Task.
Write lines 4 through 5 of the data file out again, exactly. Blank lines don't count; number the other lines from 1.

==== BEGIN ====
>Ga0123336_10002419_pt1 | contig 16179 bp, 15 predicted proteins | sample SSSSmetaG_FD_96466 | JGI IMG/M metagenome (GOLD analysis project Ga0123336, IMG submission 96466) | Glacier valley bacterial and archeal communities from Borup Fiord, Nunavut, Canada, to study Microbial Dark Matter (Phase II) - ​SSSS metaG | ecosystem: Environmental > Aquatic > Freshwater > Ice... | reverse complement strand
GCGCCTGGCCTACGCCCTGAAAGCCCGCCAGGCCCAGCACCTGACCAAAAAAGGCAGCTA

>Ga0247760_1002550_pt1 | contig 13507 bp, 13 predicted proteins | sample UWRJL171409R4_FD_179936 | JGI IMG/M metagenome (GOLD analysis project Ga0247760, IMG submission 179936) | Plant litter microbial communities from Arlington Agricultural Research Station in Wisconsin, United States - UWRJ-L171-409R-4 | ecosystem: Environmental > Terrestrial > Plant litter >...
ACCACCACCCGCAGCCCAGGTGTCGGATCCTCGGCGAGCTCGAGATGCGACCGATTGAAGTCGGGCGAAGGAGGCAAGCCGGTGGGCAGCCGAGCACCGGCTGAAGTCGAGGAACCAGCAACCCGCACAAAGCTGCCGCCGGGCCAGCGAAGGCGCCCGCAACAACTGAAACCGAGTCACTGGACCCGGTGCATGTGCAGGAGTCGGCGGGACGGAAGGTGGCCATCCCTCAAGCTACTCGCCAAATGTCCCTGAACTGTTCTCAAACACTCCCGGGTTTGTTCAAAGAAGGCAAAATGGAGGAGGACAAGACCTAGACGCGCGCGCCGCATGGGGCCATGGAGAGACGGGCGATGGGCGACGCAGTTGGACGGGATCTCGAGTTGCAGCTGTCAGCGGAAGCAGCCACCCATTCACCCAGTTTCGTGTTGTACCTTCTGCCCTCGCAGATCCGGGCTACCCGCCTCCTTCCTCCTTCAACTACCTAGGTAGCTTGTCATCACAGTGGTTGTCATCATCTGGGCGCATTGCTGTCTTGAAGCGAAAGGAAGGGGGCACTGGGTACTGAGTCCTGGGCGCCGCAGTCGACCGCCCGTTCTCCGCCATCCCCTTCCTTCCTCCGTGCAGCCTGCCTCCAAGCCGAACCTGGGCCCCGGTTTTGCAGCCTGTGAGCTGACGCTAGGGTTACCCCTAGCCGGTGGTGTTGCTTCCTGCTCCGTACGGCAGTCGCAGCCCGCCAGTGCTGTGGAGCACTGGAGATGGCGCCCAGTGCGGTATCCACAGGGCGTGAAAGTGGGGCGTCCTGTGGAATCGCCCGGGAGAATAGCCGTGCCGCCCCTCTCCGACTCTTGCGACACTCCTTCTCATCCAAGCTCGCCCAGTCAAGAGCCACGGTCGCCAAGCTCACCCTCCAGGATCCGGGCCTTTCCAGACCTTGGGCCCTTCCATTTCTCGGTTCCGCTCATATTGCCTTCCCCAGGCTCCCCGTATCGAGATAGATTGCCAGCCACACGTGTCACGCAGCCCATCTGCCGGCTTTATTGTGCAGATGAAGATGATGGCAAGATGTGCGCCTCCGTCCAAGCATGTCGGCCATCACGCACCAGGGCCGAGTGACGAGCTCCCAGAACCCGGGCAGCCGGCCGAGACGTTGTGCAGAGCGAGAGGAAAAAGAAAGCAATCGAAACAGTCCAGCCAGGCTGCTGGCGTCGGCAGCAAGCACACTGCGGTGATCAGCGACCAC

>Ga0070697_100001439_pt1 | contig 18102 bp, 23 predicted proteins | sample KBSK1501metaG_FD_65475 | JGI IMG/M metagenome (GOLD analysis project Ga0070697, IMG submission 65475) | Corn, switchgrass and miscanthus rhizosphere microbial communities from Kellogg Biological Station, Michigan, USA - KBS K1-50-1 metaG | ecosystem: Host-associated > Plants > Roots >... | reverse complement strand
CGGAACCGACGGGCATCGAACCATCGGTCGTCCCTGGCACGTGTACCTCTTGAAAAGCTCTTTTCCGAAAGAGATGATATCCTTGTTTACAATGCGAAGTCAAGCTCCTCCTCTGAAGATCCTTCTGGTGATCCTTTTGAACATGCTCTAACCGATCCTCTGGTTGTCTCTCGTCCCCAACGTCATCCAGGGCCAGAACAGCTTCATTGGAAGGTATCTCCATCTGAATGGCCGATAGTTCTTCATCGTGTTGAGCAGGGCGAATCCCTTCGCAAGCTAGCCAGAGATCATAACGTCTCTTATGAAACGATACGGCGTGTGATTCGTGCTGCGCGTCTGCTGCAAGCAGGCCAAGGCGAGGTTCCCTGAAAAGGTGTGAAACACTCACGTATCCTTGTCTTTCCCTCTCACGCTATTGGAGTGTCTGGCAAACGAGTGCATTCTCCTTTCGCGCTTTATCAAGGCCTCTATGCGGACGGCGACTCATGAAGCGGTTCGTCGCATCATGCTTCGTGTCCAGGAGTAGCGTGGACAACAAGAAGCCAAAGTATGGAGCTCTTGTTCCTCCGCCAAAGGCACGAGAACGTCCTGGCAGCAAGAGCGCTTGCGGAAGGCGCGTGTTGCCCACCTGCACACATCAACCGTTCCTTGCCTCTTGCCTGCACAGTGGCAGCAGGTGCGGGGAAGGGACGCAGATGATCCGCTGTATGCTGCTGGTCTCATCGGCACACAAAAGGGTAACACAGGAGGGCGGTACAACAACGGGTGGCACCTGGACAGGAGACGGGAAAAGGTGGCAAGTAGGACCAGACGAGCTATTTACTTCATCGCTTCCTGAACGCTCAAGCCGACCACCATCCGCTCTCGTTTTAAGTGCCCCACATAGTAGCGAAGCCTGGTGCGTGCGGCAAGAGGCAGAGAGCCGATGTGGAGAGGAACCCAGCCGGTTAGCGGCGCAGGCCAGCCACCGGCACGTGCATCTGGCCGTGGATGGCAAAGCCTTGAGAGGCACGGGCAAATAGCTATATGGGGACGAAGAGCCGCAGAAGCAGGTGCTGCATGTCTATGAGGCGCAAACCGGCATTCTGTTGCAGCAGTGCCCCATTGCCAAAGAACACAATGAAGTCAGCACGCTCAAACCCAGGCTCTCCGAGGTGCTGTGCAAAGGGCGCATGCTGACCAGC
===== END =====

ACCACCACCCGCAGCCCAGGTGTCGGATCCTCGGCGAGCTCGAGATGCGACCGATTGAAGTCGGGCGAAGGAGGCAAGCCGGTGGGCAGCCGAGCACCGGCTGAAGTCGAGGAACCAGCAACCCGCACAAAGCTGCCGCCGGGCCAGCGAAGGCGCCCGCAACAACTGAAACCGAGTCACTGGACCCGGTGCATGTGCAGGAGTCGGCGGGACGGAAGGTGGCCATCCCTCAAGCTACTCGCCAAATGTCCCTGAACTGTTCTCAAACACTCCCGGGTTTGTTCAAAGAAGGCAAAATGGAGGAGGACAAGACCTAGACGCGCGCGCCGCATGGGGCCATGGAGAGACGGGCGATGGGCGACGCAGTTGGACGGGATCTCGAGTTGCAGCTGTCAGCGGAAGCAGCCACCCATTCACCCAGTTTCGTGTTGTACCTTCTGCCCTCGCAGATCCGGGCTACCCGCCTCCTTCCTCCTTCAACTACCTAGGTAGCTTGTCATCACAGTGGTTGTCATCATCTGGGCGCATTGCTGTCTTGAAGCGAAAGGAAGGGGGCACTGGGTACTGAGTCCTGGGCGCCGCAGTCGACCGCCCGTTCTCCGCCATCCCCTTCCTTCCTCCGTGCAGCCTGCCTCCAAGCCGAACCTGGGCCCCGGTTTTGCAGCCTGTGAGCTGACGCTAGGGTTACCCCTAGCCGGTGGTGTTGCTTCCTGCTCCGTACGGCAGTCGCAGCCCGCCAGTGCTGTGGAGCACTGGAGATGGCGCCCAGTGCGGTATCCACAGGGCGTGAAAGTGGGGCGTCCTGTGGAATCGCCCGGGAGAATAGCCGTGCCGCCCCTCTCCGACTCTTGCGACACTCCTTCTCATCCAAGCTCGCCCAGTCAAGAGCCACGGTCGCCAAGCTCACCCTCCAGGATCCGGGCCTTTCCAGACCTTGGGCCCTTCCATTTCTCGGTTCCGCTCATATTGCCTTCCCCAGGCTCCCCGTATCGAGATAGATTGCCAGCCACACGTGTCACGCAGCCCATCTGCCGGCTTTATTGTGCAGATGAAGATGATGGCAAGATGTGCGCCTCCGTCCAAGCATGTCGGCCATCACGCACCAGGGCCGAGTGACGAGCTCCCAGAACCCGGGCAGCCGGCCGAGACGTTGTGCAGAGCGAGAGGAAAAAGAAAGCAATCGAAACAGTCCAGCCAGGCTGCTGGCGTCGGCAGCAAGCACACTGCGGTGATCAGCGACCAC

>Ga0070697_100001439_pt1 | contig 18102 bp, 23 predicted proteins | sample KBSK1501metaG_FD_65475 | JGI IMG/M metagenome (GOLD analysis project Ga0070697, IMG submission 65475) | Corn, switchgrass and miscanthus rhizosphere microbial communities from Kellogg Biological Station, Michigan, USA - KBS K1-50-1 metaG | ecosystem: Host-associated > Plants > Roots >... | reverse complement strand